While He Was Away by Karen Schreck is an emotional journey of a young girl named, Penna,and her life after she bids her boyfriend, bound for Iraq, goodbye. Penna and her mom have moved from place to place until they settled into her estranged parents house. It was love at first sight for Penna and David. They fell in love over art. David is Penna's world. However before David met Penna he signed up with the National Reserves. The story begins after he comes back from basic training. Penna tries so hard to be everything that David would need. However it's after David leaves where the story really begins. Even though Penna is in high school her feelings for David are intense.It's as if they are connected. After David leaves she falls into a sort of depression. Her mother anxious to get Penna out of the house gives her a job at their family restaurant. However the summer has more to offer Penna than just a job and missing her boyfriend. She finds an old picture of her grandmother who left Penna's mom when she was just a girl. Penna feels an instant connection to this woman she's never met. This is a powerful story about coping with change. Penna and David are changed by their circumstances and experiences. The book is an emotional roller coaster. The author really gives you a sense of the emotions that Penna experiences throughout this novel. Schreck gives a good account at what it must be like to have a loved one in the military. She also focuses on the strength that friends and family can give. As well as the power of forgiveness and letting go. This is a highly enjoyable book that will bring tears to your eyes.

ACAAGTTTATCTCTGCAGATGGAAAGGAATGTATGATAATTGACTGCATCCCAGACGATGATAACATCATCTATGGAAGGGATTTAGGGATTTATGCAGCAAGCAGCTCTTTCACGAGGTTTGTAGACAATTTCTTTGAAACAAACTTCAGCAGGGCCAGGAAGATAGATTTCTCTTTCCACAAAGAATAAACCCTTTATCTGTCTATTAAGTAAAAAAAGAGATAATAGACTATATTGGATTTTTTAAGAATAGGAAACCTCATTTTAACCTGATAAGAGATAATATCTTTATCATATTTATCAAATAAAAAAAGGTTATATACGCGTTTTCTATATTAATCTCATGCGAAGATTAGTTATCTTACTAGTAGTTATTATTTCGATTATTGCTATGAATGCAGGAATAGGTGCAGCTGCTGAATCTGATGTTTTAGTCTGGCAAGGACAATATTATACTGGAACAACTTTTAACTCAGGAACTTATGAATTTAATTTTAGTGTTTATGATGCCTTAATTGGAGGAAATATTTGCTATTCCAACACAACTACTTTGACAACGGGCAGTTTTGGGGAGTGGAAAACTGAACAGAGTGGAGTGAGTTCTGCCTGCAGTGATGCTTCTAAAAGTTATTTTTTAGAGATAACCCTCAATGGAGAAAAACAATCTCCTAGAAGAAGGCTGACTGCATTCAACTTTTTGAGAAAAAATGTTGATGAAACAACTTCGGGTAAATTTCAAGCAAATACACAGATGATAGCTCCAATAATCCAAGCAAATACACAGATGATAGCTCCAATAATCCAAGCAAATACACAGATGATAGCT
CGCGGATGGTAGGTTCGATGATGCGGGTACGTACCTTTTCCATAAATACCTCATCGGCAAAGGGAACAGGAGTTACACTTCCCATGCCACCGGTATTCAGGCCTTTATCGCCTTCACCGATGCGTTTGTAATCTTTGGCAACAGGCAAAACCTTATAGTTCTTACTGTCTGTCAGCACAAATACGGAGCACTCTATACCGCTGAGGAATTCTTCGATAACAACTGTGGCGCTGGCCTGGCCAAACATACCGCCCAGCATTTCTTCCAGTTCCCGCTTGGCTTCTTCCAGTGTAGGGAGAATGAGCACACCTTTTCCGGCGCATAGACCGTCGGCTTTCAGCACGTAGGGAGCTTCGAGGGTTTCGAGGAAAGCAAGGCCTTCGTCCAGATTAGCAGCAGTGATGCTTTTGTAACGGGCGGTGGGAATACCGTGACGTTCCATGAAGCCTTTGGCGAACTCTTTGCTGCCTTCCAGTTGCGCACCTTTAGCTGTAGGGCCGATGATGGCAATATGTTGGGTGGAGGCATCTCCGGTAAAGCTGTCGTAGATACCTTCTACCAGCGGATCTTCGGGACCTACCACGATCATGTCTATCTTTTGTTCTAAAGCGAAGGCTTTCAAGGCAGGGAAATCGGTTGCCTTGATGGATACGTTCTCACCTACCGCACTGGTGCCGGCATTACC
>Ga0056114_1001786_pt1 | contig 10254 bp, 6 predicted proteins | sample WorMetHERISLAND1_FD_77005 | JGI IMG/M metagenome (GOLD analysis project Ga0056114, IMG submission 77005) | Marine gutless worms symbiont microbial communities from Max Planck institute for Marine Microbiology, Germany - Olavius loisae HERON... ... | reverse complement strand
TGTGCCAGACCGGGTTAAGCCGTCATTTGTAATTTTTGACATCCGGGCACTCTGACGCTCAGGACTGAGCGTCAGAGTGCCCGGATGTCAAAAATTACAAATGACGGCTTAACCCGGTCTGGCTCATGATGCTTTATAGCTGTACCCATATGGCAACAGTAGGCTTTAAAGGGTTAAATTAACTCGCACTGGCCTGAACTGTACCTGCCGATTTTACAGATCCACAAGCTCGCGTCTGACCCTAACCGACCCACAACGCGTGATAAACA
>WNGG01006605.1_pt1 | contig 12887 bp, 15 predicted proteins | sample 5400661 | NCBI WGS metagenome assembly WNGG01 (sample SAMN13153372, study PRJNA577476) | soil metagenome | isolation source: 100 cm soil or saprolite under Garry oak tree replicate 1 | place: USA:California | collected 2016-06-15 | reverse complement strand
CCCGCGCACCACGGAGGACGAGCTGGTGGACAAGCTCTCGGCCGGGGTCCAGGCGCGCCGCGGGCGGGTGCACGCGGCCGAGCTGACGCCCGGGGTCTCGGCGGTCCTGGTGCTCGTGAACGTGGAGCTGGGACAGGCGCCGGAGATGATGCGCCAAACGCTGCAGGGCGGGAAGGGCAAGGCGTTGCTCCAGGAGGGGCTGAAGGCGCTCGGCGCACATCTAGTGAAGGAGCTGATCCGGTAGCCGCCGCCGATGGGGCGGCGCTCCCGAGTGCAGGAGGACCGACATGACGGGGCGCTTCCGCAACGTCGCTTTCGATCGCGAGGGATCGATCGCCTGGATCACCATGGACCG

Anonymous More than 1 year ago
I loved this book, up until the ending. The ending was cut off, almost as if it was the end of a chapter. I hope Karen Schreck writes a sequel to While He Was Away, so I know the endng of the story. It did not wrap up the story, and it felt like the author became bored with the book she was writing and decided to abruptly end it. Overall, the book was great, except for the lack of a proper ending.
Anonymous More than 1 year ago
I feel like it just cut off the end of the book. What happened later??? It felt like it was dragged out and then no more from David.
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Anonymous More than 1 year ago